Coming . . . Eventually

On Film / The Daily — Jun 18, 2020
Andrei Tarkovsky

With the industry locked down, we haven’t been hearing much lately about projects in the works. But over the past few days, as Cannes prepares to open its first-ever virtual market, filmmakers have begun talking about the packages they’ll be shopping at the Marché du Film next week. Three of the most promising productions currently being set up are to be directed by James Gray, Pablo Larraín, and Kirill Serebrennikov.

Gray tells Deadline’s Mike Fleming Jr. quite a bit about Armageddon Time, a period drama slated to star Cate Blanchett, Robert De Niro, Oscar Isaac, Donald Sutherland, and Anne Hathaway. “I’m trying to do something that is the opposite of the vast, lonely, and dark void of the movie I just directed,” says Gray, referring, of course, to Ad Astra starring Brad Pitt as an astronaut roaming the solar system in search of his father. “I’m anxious to make something that is very much about people, about human emotions and interactions between people, and I want it to be filled with warmth and tenderness.” Gray will be drawing on his memories of switching schools in 1980 to tell a story that addresses an “obsession I have with examining American ideas of class mobility . . . in a context that is humane with social impact.” Fleming notes that Gray “hopes to shoot in New York as soon as post-pandemic opportunities make it possible.”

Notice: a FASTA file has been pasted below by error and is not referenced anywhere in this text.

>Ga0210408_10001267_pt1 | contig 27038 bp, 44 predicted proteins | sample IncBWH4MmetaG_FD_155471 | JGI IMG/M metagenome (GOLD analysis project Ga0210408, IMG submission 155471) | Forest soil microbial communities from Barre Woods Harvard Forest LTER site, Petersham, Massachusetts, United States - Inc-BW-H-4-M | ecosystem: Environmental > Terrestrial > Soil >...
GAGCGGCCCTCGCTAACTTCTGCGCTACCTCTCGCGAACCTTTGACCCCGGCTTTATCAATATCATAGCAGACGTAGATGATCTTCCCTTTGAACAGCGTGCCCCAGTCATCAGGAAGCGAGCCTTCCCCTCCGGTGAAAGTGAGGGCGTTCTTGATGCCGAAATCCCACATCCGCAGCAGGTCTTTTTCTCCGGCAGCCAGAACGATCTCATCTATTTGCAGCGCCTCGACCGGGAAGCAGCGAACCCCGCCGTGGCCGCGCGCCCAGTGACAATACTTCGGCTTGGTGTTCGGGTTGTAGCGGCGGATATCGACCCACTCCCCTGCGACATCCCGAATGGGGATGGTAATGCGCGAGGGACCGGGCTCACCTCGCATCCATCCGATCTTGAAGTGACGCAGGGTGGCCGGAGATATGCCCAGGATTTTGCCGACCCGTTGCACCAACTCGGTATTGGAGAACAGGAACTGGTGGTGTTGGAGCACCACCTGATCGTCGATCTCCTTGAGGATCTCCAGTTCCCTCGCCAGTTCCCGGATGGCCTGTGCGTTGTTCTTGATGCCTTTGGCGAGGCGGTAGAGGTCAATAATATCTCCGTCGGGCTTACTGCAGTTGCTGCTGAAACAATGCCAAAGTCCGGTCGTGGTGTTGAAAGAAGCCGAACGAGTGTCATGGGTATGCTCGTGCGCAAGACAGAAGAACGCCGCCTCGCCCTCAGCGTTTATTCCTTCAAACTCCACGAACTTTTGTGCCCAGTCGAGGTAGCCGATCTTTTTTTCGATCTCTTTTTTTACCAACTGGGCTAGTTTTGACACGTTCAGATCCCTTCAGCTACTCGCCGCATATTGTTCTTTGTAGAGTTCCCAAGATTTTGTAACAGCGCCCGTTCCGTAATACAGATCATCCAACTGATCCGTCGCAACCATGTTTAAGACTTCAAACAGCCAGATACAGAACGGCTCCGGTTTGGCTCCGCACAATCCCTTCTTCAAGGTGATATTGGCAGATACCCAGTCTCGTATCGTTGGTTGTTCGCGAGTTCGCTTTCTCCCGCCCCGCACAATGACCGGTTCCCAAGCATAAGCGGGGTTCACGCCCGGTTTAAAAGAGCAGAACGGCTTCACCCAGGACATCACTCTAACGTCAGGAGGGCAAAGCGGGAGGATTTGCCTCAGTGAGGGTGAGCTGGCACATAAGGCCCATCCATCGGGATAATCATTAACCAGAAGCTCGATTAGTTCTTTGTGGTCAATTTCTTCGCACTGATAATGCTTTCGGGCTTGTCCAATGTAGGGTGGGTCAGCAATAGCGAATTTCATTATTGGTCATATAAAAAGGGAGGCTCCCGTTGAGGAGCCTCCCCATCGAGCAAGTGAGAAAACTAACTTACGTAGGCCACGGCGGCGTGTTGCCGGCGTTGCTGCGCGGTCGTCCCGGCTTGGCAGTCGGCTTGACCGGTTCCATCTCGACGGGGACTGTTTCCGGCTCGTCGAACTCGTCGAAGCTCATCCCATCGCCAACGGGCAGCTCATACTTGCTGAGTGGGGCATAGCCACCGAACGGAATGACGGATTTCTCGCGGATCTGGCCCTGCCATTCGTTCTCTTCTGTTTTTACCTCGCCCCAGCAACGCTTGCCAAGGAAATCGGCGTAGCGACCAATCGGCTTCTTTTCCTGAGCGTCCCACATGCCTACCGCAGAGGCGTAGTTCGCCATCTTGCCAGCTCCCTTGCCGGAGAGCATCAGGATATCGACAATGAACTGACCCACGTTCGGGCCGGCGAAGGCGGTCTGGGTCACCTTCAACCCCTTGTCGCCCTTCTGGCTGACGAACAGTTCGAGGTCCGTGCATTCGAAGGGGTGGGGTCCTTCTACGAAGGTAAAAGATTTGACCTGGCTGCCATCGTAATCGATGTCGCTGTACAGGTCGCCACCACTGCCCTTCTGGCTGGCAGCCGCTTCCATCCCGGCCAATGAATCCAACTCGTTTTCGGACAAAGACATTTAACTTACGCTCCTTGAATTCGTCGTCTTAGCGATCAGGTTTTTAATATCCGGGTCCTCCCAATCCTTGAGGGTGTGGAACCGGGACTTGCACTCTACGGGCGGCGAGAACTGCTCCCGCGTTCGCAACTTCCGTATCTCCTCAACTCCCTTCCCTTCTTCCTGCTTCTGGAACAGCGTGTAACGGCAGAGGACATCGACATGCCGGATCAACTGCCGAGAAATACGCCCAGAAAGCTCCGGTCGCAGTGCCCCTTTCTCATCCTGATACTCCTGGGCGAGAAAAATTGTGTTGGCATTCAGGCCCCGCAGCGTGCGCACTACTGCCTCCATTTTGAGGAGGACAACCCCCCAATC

Fleming is also the first to report on Spencer, Larraín’s upcoming feature starring Kristen Stewart as Princess Diana. Written by Steven Knight (Locke), the film is set over a period of three days in the early 1990s when Diana came to the realization that her marriage to Prince Charles was fraying. “When someone decides not to be the queen,” Larraín (Jackie, Ema) tells Fleming, “and says, I’d rather go and be myself, it’s a big, big decision, a fairy tale upside down . . . That is the heart of the movie.” As for Stewart, she “can be many things, and she can be very mysterious and very fragile and ultimately very strong as well, which is what we need. The combination of those elements made me think of her. The way she responded to the script and how she is approaching the character, it’s very beautiful to see. I think she’s going to do something stunning and intriguing at the same time. She is this force of nature.”

Serebrennikov (The Student, Leto) is currently in postproduction on Petrov’s Flu, an adaptation of the novel by Alexeï Salnikov about a comic book artist in post-Soviet Russia who has fallen ill and sways in his delirium between fantasy and reality. Variety’s Christopher Vourlias reports that Hype Film will be taking that one to the Marché du Film as well as a potentially even more intriguing project, a limited series—a first for Serebrennikov, who will write and direct—based on the life of Andrei Tarkovsky. Serebrennikov, the artistic director of the Gogol Center in Moscow, launched his career in the theater, and when he was asked a few years ago about what had inspired him to begin directing films, he simply listed names: Cassavetes, Buñuel, Bergman, Pasolini, and of course, Tarkovsky.

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